Justice Sonia Sotomayor cited visceral examples of women suffering sepsis and hemorrhaging due to pregnancy complications but not quite at the point of threatening their lives and a patient who was denied an abortion earlier in her pregnancy and by the time she was able to deliver, the baby died and she was forced to have a hysterectomy.

Asked whether Idaho’s ban applied in those situations, Josh Turner, Idaho’s Constitutional Litigation & Policy chief, cavalierly replied it was a case-by-case assessment and up to prosecutorial discretion whether to prosecute the doctor.

But that is the problem – doctors are too afraid of being prosecuted, of losing their license and being locked in expensive litigation, to give their patient the care they should have.

“The situation on the ground in Idaho is showing devastating consequences – women and doctors in Idaho are in an impossible situation: doctors facing a grave threat to their health but not yet death have to delay care and let her deteriorate, or she has to leave the state,” said Solicitor General Elizabeth B. Prelogar, arguing on behalf of the federal government

Even Justice Amy Coney Barrett, a religiously anti-abortion activist, showed sensitivity if not sympathy to the plight of a woman frantically coming to an Emergency Room with some pregnancy horror.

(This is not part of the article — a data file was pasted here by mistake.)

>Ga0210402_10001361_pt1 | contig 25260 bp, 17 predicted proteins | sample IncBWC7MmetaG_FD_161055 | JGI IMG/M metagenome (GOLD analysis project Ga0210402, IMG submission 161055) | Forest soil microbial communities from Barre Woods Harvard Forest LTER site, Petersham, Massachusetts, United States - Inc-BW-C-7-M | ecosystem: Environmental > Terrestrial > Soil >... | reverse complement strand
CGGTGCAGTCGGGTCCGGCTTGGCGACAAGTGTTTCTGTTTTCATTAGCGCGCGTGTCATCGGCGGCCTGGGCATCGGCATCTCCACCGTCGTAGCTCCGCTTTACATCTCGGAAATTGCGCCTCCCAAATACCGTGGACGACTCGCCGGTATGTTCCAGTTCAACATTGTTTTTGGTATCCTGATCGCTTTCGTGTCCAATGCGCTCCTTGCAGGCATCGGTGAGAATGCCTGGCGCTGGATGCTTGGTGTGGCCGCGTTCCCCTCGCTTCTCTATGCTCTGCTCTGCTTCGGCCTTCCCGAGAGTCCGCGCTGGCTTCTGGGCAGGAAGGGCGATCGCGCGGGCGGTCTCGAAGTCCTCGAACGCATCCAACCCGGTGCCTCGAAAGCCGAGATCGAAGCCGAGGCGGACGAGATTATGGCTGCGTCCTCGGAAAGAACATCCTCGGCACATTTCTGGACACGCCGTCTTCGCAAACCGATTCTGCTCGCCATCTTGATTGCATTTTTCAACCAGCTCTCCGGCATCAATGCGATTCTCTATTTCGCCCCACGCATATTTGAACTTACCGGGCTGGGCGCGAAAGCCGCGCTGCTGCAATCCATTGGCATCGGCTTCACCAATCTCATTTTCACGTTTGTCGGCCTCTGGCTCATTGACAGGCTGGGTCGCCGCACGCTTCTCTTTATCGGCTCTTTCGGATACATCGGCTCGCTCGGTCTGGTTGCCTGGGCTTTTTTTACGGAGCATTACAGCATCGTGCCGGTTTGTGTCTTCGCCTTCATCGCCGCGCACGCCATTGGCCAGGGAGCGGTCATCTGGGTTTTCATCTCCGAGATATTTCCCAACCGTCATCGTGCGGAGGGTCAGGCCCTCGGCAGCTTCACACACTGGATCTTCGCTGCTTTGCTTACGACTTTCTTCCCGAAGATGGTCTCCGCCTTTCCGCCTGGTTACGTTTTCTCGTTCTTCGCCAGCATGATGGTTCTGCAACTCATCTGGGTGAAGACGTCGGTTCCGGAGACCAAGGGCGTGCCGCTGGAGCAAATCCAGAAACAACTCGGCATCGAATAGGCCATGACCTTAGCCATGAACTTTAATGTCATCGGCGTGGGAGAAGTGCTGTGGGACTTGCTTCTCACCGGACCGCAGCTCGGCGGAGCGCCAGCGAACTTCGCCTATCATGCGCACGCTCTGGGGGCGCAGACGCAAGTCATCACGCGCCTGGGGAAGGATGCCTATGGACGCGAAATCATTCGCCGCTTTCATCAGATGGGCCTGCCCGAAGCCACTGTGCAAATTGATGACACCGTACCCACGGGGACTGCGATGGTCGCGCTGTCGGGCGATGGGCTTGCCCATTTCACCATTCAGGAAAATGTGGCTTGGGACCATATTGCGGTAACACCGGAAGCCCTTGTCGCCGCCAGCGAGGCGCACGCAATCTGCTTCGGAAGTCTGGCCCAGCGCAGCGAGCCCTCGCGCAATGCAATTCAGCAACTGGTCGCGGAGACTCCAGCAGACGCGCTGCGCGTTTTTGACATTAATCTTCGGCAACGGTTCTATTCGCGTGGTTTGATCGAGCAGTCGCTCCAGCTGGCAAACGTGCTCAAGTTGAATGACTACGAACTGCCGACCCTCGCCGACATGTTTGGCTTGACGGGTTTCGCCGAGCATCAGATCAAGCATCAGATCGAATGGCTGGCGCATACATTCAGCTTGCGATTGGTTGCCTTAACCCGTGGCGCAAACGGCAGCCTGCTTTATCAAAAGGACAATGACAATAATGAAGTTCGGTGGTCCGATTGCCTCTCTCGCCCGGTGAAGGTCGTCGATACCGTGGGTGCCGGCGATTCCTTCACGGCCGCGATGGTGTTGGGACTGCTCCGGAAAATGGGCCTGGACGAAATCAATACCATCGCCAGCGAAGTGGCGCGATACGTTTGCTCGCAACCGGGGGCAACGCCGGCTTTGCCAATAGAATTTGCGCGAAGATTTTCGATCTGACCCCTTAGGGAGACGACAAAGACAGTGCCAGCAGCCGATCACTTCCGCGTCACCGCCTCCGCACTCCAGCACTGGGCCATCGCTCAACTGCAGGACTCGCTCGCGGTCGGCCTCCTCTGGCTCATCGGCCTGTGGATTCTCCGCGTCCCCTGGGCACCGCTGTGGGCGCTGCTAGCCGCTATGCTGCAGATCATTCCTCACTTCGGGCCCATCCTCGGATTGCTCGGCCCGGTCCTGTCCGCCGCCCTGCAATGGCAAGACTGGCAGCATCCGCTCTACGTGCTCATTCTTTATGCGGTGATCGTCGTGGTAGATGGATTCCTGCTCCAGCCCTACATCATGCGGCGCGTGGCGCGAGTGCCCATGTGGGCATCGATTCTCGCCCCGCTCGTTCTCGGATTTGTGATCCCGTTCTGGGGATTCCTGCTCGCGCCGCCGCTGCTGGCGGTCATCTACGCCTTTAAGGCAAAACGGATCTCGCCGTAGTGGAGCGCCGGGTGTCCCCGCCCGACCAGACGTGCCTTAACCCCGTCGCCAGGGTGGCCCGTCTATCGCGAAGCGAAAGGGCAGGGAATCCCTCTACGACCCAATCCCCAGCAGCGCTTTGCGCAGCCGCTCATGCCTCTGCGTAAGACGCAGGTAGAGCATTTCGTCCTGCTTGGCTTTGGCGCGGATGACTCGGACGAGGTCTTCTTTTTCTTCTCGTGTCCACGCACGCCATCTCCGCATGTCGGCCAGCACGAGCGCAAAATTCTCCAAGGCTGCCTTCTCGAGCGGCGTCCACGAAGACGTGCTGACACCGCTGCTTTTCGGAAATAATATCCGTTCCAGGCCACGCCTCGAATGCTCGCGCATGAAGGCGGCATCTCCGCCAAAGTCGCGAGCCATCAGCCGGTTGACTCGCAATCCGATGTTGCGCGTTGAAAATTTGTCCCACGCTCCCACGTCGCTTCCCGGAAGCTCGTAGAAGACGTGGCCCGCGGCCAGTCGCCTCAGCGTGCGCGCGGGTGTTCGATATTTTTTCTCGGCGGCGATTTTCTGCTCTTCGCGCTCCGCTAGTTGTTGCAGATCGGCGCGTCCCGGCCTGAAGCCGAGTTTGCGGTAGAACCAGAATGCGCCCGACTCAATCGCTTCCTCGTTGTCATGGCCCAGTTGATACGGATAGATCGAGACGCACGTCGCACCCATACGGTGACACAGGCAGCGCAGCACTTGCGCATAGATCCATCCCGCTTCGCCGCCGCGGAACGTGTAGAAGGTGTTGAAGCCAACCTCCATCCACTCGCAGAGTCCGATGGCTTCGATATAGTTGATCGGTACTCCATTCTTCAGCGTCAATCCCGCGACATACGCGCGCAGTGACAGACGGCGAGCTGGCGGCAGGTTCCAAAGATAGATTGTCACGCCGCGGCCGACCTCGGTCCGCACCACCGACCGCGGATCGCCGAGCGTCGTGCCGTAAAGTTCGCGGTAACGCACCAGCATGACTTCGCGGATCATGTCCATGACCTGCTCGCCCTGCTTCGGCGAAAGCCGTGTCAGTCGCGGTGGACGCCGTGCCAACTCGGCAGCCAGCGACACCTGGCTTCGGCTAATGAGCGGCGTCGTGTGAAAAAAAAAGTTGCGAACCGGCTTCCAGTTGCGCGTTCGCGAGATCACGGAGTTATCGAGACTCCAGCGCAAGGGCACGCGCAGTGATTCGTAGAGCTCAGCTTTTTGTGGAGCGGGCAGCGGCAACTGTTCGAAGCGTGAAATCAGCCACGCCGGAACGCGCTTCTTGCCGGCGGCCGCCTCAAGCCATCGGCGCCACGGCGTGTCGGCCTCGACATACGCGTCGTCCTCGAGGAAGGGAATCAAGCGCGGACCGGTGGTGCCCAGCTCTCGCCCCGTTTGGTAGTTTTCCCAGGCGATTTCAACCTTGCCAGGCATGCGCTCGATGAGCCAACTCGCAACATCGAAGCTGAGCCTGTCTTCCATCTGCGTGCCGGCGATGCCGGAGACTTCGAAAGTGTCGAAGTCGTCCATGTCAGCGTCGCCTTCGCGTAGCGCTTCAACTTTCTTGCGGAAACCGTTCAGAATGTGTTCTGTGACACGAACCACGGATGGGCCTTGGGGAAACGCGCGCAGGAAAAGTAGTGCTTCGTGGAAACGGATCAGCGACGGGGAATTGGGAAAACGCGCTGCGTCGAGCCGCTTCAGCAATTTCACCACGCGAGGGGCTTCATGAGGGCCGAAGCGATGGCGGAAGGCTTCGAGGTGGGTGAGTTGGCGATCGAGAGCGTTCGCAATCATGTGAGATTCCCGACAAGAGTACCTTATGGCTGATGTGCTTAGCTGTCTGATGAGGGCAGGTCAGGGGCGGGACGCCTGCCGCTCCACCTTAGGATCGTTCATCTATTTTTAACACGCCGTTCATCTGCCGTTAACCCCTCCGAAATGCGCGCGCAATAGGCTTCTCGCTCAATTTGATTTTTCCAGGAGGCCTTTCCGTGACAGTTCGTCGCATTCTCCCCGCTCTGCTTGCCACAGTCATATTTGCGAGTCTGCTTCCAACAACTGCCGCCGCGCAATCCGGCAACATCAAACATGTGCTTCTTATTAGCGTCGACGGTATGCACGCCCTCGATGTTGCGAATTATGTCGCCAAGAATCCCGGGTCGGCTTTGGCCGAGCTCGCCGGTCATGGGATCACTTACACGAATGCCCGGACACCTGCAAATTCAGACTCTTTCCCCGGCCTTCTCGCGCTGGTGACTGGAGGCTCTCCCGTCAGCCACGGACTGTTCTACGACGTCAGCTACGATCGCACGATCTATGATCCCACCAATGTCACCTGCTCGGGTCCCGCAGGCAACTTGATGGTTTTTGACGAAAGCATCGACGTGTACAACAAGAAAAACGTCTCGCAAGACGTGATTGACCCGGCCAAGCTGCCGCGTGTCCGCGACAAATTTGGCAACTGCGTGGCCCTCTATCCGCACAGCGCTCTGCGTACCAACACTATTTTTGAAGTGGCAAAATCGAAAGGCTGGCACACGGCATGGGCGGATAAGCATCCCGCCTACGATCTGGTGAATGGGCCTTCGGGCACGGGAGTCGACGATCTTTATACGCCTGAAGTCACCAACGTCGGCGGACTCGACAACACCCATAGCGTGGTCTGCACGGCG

But her Christo Fascist male cohorts completely ignored the woman’s health emergency. What most concerned them was spending: Could the federal government withhold its funding unless the recipient complies with its “conditions?” (Answer: yes.) And states rights: Can the federal standard preempt the state abortion ban? (Answer: yes.)

And what of the unborn child? asked Alito, who wrote the Dobbs decision overturning Roe v. Wade, ending women's constitutional right to seek an abortion up until fetal viability. Doesn’t the doctor have an obligation to protect “the interests of the unborn child?” he asked, laying the groundwork for his ultimate goal, fetal personhood.

Prelogar countered that Alito’s reading of the statute was “erroneous” and the hospital only has a duty to stabilize the pregnant woman since the likelihood is that the fetus has no possibility of surviving.

“What Idaho is doing is waiting for women to deteriorate and suffer the lifelong health consequences with no possible upside for the fetus,” Prelogar said. “It just stacks tragedy upon tragedy.”

The conservative Supreme Court Justices in the majority can act with impunity because no one can or will stop them.